“I think this is truly a story of our time,” Andavolu tells me about what has become his journalistic beat: pot. Weediquette will also tackle the war on drugs, criminal justice, and even gender equality through the haze of the marijuana lens. “There are few things that are happening now—and I think gay rights is one of them—where it seems the momentum is happening so quickly. And I get the opportunity to chronicle it while it’s happening.”

Weediquette airs as part of the fledgling Viceland channel, the cable network launched last week as an extension of the Vice journalism and entertainment brand, with filmmaker Spike Jonze serving as its co-runner and creative shepherd. 

Andavolu sees your eye-roll. Of course Vice is doing a show about weed.

But Andavolu, who has worked for both Vice’s magazine and as an editor for its website before extolling lessons of Weediquette, sees the show as a natural evolution in sincerity for the brand’s notorious edginess. “It’s like we’re all growing up a little bit and our aspirations are growing up, too,” he says.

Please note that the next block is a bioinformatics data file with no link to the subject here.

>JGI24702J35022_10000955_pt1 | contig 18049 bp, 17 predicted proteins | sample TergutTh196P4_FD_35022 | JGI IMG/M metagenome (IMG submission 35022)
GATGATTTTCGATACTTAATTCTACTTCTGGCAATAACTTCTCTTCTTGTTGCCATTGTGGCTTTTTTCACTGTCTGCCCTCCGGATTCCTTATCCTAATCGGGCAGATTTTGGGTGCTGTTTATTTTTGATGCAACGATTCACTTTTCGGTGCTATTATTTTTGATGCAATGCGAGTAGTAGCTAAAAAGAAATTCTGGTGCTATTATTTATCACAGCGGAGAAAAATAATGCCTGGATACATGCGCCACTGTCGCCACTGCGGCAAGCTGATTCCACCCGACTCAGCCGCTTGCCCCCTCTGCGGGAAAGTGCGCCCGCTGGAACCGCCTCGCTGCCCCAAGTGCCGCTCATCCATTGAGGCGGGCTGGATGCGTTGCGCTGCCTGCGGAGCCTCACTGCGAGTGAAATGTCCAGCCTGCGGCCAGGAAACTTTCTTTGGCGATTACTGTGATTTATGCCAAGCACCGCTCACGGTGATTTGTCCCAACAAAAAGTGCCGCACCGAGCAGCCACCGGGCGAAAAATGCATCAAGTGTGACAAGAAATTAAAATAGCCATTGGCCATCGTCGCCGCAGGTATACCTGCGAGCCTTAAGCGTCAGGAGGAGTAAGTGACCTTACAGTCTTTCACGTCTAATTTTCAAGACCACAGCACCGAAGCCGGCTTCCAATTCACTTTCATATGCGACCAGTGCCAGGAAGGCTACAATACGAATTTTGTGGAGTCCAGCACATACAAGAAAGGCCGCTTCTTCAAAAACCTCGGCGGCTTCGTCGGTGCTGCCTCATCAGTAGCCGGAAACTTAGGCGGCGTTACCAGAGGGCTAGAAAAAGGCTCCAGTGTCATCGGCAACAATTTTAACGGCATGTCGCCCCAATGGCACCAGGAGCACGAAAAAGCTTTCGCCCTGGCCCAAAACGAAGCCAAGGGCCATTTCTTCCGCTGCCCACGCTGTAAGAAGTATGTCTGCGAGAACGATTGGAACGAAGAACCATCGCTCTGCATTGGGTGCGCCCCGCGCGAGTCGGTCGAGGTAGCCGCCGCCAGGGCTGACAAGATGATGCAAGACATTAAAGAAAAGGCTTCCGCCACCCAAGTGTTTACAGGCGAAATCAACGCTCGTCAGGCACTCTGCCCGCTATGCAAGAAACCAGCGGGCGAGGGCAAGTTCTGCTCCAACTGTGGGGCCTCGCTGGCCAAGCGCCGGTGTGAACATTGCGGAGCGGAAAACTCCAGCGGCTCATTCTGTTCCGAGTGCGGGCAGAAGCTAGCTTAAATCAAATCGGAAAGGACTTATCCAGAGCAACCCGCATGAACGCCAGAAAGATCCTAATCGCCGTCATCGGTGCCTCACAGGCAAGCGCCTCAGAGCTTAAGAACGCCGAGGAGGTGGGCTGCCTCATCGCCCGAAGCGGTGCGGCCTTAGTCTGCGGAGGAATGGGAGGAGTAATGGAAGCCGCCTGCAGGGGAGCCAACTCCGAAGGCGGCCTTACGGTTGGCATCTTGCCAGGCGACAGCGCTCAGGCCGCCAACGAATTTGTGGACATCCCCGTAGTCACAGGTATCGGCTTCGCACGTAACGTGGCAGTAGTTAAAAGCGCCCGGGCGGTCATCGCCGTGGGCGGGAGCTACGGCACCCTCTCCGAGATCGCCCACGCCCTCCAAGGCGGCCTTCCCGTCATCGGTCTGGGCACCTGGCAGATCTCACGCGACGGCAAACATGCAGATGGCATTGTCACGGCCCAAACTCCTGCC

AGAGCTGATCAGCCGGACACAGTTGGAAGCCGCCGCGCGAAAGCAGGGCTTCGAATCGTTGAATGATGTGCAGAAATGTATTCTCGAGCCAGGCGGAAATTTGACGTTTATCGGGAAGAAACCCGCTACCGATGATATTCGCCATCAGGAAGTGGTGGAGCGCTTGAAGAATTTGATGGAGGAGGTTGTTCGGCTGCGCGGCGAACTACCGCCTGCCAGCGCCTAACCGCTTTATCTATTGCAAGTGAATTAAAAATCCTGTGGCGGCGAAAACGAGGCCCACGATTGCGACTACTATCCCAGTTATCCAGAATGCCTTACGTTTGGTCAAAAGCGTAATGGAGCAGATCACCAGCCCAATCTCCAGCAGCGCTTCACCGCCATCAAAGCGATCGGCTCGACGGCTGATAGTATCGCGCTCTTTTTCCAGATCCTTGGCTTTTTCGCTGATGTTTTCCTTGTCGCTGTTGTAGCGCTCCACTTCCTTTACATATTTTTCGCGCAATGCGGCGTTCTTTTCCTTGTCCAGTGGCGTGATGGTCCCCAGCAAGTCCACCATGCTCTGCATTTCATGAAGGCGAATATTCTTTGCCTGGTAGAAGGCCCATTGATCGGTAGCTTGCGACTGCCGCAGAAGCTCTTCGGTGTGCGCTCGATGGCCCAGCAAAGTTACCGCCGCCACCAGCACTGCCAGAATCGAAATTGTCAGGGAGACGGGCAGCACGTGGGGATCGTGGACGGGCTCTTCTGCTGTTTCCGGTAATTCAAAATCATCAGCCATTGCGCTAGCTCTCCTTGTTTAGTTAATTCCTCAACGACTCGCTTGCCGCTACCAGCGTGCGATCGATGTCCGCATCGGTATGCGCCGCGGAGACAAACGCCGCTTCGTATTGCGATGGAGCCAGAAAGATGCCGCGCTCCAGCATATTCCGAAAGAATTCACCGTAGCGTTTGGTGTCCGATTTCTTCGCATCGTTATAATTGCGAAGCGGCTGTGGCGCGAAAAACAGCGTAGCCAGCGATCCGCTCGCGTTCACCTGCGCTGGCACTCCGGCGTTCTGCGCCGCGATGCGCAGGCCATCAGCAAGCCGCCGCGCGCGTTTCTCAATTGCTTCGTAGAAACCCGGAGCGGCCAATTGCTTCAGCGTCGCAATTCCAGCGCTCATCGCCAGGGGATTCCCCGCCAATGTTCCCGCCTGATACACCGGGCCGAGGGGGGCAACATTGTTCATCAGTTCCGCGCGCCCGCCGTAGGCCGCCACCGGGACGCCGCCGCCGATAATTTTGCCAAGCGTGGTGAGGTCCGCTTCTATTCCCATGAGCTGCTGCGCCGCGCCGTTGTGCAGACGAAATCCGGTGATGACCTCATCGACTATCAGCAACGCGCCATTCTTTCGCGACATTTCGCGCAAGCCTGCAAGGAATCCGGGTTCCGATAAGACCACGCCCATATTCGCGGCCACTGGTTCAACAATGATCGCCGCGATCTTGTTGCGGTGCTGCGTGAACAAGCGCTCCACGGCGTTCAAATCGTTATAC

When he was pitching the series to Jonze, Andavolu recounted shooting a previous video piece for Vice, in which he traveled to Uruguay—the first country to legalize marijuana—to interview its president, José “Pepe” Mujica. 

They talked politics and social contracts and “some great, heady stuff,” Andavolu says. At the end of the interview he took out a joint he had in his pocket and asked the President of Uruguay if they could light up together.

“He was like, ‘Go for it!’” Andavolu remembers. “So I lit up! He doesn’t smoke, obviously, but he brought me a whole humidor of Cojibas that he got from Fidel Castro and gave me one. He was like, ‘Let me give you something a little juicier to smoke.’”